Becoming a multilingual museum: three ideas on where to start 

Despite many museums in the Netherlands wanting to be more inclusive towards multilingual visitors, the road to becoming a multilingual museum can be rather daunting. Are you a museum professional looking to make your museum more multilingual? Here are three ideas on where to start.  

1. The physical space  

Perhaps the most obvious way for museums to become more multilingual is to introduce changes in the physical space. Adding languages in the form of translations can make museums more welcoming and accessible to multilingual visitors. Currently, museum professionals, translation experts, and linguistic researchers are working together on how this can be done effectively. There are many available resources on this topic, ranging from research reviews on how museums all over the world work with languages – to more practical advice on how to collaborate on translations. For an example, see American Alliance of Museums – Engaging Multilingual Audiences through Translation.   

2. Museum staff 

Museum staff can be a great asset when making a museum more multilingual. Nowadays, many of us encounter other languages in school and other formal settings, but also through tourism and socializing with migrants. One can therefore expect museum staff to have at least some knowledge of languages other than Dutch. It is a matter of seeing the staff’s knowledge of foreign languages as a resource, however small it may seem. In our 2022 study, a museum staffer explained that despite having limited knowledge of the German language, he occasionally tried to use German words in conversation with German children living in the Netherlands to show that he was also learning a language. This put him in a more equal position in the eyes of the children, who, in his view, consequently felt more comfortable in the interaction.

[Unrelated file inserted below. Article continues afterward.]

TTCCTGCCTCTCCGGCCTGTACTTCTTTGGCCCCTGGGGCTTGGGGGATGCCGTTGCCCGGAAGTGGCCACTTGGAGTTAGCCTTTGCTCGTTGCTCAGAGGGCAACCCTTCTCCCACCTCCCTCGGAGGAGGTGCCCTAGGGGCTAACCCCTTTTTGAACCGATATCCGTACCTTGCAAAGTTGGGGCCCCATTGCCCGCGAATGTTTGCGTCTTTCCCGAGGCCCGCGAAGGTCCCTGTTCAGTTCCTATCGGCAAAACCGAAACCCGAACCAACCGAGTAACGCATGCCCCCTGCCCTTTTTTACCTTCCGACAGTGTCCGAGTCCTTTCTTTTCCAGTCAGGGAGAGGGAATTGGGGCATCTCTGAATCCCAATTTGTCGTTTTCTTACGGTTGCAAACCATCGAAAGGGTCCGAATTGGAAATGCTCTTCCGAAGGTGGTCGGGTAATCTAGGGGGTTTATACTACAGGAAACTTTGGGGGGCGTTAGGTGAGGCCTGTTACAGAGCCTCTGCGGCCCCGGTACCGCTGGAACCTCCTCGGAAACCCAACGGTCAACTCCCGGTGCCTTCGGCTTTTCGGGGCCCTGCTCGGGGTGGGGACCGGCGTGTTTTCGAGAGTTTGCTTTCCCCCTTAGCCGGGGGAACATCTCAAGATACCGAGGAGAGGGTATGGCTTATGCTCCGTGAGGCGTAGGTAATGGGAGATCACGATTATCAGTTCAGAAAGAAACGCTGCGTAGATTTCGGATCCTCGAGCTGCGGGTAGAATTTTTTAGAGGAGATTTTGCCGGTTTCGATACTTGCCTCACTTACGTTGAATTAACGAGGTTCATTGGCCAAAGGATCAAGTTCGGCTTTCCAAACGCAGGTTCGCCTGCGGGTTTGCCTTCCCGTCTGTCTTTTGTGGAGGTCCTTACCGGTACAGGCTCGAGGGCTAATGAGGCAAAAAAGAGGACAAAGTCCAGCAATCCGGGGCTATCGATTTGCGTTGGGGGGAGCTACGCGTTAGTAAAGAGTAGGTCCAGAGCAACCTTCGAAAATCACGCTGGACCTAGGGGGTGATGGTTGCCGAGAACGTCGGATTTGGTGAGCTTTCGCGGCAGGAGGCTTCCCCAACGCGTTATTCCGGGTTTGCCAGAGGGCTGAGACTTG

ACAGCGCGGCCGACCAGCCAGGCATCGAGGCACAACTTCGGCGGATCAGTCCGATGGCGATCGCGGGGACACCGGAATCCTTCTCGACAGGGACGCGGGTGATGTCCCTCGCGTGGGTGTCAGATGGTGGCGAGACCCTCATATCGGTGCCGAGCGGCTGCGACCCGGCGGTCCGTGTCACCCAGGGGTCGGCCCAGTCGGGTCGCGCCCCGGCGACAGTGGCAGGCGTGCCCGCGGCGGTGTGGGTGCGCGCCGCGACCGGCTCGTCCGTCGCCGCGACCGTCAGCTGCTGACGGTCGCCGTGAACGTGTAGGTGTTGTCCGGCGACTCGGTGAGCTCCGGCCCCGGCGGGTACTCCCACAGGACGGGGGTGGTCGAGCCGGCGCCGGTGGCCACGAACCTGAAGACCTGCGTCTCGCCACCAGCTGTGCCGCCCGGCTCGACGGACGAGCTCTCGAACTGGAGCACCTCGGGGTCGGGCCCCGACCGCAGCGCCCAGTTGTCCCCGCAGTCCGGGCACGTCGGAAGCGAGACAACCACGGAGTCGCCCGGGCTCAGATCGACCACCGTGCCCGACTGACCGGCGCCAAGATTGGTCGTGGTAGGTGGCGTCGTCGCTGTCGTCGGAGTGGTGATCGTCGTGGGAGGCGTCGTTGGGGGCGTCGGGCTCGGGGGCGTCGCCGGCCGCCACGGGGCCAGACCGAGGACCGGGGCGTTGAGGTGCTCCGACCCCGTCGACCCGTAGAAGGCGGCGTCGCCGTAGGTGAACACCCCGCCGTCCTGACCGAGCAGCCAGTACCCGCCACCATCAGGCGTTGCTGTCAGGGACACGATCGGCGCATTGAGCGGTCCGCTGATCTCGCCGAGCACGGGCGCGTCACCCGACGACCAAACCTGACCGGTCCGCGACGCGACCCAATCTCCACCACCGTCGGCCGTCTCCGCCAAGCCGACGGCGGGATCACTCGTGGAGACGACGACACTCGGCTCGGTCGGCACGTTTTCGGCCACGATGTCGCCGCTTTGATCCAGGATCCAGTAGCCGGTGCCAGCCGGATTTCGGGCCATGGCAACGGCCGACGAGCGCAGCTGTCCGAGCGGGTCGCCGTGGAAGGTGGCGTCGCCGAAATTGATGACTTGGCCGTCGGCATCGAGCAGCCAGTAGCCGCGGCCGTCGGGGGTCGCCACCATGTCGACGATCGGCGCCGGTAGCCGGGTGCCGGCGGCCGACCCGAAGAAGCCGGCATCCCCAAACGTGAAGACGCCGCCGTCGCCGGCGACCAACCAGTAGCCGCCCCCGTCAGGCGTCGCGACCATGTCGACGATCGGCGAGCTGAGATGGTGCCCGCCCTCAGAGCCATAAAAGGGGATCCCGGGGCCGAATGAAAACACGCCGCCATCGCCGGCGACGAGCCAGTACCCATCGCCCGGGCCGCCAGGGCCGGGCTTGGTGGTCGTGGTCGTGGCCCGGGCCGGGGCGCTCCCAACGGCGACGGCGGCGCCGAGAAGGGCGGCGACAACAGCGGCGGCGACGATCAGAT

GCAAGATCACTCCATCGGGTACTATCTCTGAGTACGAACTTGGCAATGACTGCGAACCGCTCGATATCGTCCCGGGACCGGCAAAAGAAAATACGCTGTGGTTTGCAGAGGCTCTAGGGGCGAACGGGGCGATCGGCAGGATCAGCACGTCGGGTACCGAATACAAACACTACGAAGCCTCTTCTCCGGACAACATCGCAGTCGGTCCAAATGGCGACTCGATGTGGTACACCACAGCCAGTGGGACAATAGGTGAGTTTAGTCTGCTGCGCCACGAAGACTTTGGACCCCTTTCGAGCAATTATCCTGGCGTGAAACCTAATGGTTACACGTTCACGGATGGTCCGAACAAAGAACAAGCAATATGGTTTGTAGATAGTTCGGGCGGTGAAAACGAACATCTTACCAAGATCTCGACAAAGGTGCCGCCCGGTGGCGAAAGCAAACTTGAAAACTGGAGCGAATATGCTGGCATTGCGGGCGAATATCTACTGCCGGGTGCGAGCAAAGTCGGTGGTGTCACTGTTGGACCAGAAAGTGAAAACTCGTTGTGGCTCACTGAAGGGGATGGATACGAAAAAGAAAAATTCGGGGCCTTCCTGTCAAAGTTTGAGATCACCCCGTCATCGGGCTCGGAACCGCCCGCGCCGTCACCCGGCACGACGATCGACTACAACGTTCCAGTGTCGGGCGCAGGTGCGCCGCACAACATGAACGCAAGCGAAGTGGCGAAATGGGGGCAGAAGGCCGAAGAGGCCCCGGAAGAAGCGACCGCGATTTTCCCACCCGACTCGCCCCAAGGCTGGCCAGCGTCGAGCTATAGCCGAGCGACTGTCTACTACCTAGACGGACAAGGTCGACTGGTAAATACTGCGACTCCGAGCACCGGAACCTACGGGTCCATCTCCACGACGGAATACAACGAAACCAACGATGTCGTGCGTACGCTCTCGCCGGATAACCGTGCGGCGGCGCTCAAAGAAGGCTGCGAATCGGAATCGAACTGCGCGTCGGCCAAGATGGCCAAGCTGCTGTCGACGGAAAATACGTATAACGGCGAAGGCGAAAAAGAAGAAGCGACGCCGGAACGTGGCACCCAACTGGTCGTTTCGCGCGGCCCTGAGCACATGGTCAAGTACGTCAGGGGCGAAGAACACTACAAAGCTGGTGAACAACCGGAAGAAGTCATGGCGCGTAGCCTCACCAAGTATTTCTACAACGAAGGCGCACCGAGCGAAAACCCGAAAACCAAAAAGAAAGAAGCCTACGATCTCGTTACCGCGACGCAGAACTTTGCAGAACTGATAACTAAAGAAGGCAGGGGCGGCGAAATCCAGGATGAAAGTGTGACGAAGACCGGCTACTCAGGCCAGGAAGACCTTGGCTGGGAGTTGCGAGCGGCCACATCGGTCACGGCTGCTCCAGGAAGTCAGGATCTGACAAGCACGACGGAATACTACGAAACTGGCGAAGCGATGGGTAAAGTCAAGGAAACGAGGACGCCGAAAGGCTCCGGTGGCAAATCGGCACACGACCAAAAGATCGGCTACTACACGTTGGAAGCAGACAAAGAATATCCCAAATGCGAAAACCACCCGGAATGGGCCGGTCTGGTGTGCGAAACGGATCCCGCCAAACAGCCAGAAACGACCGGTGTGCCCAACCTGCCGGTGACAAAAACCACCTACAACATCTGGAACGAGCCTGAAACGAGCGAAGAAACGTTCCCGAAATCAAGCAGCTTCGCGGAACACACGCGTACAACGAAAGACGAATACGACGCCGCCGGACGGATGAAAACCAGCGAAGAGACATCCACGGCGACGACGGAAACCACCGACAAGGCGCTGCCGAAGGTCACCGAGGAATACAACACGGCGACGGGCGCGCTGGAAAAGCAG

3. The visitors 

Museums can also become multilingual by using participatory strategies. This involves using the visitors’ own knowledge of languages to enrich the museum’s linguistic landscape. For example, the Multilingual Museum project of Manchester uses the contributions of people who speak different languages to add translations to descriptions of museum objects in an online gallery. See this link.  

Finally, all the above strategies can be enhanced or made effective by using technology. QR codes, mobile phone apps, audio guides, virtual reality, virtual tours, and online resources are some of the technologies that museums are using to make multilingualism possible. A big challenge, indeed – but one worth tackling! 

-Lucía Chisari | PhD researcher, subproject ‘Science Museums’
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